Since the Beacon Chain is secured via a proof-of -stake mechanism, ETH can be staked by holders who want to participate in securing the network, and earn rewards – something that will eventually apply to the mainnet, once the Merge is complete.
Until now, the Beacon chain has simply run alongside the Ethereum mainnet, offering ETH holders the chance to interact with it as a separate entity to the mainnet. But all this will change later this year.
What will the Merge Bring?
The Ethereum Merge is the next major event in the upgrade, as both of these chains are finally integrated together. Once complete, the Ethereum mainnet will adopt the proof-of-stake consensus mechanism for the entire network and its ecosystem. This will mean a number of immediate consequences for users – and few that are still in the pipeline.
Native Staking for Users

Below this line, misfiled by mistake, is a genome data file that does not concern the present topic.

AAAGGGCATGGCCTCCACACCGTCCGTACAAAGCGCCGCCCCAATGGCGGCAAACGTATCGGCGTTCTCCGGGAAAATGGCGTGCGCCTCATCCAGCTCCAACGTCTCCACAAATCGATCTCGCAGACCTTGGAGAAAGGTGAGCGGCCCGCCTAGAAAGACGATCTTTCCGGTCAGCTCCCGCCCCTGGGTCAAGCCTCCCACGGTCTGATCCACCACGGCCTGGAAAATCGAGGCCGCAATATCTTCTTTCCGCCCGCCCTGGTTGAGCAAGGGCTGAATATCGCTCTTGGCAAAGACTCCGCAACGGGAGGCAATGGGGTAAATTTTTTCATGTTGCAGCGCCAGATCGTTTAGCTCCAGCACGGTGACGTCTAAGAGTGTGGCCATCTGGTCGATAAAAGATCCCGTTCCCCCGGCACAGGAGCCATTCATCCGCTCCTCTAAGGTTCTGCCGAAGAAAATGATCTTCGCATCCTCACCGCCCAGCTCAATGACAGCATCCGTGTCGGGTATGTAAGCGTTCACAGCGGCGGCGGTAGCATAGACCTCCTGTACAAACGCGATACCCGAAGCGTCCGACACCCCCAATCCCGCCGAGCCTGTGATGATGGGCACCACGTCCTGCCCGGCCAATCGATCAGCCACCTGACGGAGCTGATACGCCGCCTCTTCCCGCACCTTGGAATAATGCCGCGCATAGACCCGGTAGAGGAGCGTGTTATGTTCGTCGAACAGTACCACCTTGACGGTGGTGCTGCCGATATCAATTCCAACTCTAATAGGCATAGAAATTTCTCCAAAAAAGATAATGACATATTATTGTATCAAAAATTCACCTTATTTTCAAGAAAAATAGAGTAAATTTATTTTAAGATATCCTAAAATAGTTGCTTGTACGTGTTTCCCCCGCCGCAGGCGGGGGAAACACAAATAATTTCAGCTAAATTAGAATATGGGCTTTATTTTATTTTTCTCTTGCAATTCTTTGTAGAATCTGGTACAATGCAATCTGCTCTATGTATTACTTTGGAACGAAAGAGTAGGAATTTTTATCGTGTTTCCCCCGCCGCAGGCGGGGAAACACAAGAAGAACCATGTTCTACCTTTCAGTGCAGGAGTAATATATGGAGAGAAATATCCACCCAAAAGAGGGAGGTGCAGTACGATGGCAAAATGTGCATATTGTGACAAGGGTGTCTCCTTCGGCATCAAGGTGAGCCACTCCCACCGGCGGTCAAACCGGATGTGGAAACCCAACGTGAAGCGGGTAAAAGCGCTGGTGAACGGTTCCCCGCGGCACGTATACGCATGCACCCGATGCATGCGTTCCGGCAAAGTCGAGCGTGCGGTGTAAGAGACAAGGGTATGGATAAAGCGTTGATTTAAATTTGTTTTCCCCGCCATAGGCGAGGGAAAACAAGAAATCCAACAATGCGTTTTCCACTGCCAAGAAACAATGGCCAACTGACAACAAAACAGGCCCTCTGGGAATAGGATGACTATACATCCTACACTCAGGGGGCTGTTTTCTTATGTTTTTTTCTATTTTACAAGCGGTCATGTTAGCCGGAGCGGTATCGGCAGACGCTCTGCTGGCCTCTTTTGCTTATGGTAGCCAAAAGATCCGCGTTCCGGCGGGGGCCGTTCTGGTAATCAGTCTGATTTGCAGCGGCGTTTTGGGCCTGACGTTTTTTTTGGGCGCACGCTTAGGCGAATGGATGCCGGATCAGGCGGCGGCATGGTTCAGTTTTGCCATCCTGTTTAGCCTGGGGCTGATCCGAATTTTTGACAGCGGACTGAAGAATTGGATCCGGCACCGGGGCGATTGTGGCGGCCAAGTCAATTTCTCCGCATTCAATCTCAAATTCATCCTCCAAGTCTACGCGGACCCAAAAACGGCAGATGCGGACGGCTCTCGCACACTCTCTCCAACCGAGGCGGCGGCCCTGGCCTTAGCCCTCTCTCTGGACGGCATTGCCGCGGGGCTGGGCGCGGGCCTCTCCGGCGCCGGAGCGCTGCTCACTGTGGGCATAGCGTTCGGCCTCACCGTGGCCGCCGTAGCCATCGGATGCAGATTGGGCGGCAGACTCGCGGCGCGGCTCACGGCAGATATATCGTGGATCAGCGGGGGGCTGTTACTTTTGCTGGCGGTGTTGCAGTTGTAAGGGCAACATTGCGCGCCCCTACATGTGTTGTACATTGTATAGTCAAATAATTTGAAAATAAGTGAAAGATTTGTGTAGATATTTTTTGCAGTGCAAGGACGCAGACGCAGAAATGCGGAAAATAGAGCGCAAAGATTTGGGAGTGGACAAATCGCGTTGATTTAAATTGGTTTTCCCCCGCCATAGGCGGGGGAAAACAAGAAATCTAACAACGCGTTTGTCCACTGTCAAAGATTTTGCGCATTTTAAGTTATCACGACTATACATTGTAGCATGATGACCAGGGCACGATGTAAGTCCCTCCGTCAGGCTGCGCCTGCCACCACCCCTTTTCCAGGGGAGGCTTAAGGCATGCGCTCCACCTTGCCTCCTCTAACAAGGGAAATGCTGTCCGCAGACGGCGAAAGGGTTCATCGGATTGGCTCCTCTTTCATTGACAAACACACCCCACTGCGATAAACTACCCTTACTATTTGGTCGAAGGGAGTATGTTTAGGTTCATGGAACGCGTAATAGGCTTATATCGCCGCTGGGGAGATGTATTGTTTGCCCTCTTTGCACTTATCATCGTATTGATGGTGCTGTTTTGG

If you currently hold ETH in your Ethereum wallet, you’ll soon be able to do something you’ve never done with it before – native staking.
In post-merge Ethereum, validator nodes will be responsible for keeping the network secure, and for you, this means two options: either become a validator node yourself (for the modest sum of 32 ETH – around $54,000 at the time of writing) or contribute to staking pool run by third-party validators like Lido, Rocket Pool, or some crypto exchanges and take home proportionate rewards.
In either case, you will be able to take part in the securitisation of the network – and also earn passive income by staking Ethereum tokens – without needing a warehouse full of computing units to get the job done.
Will I Get ETH2?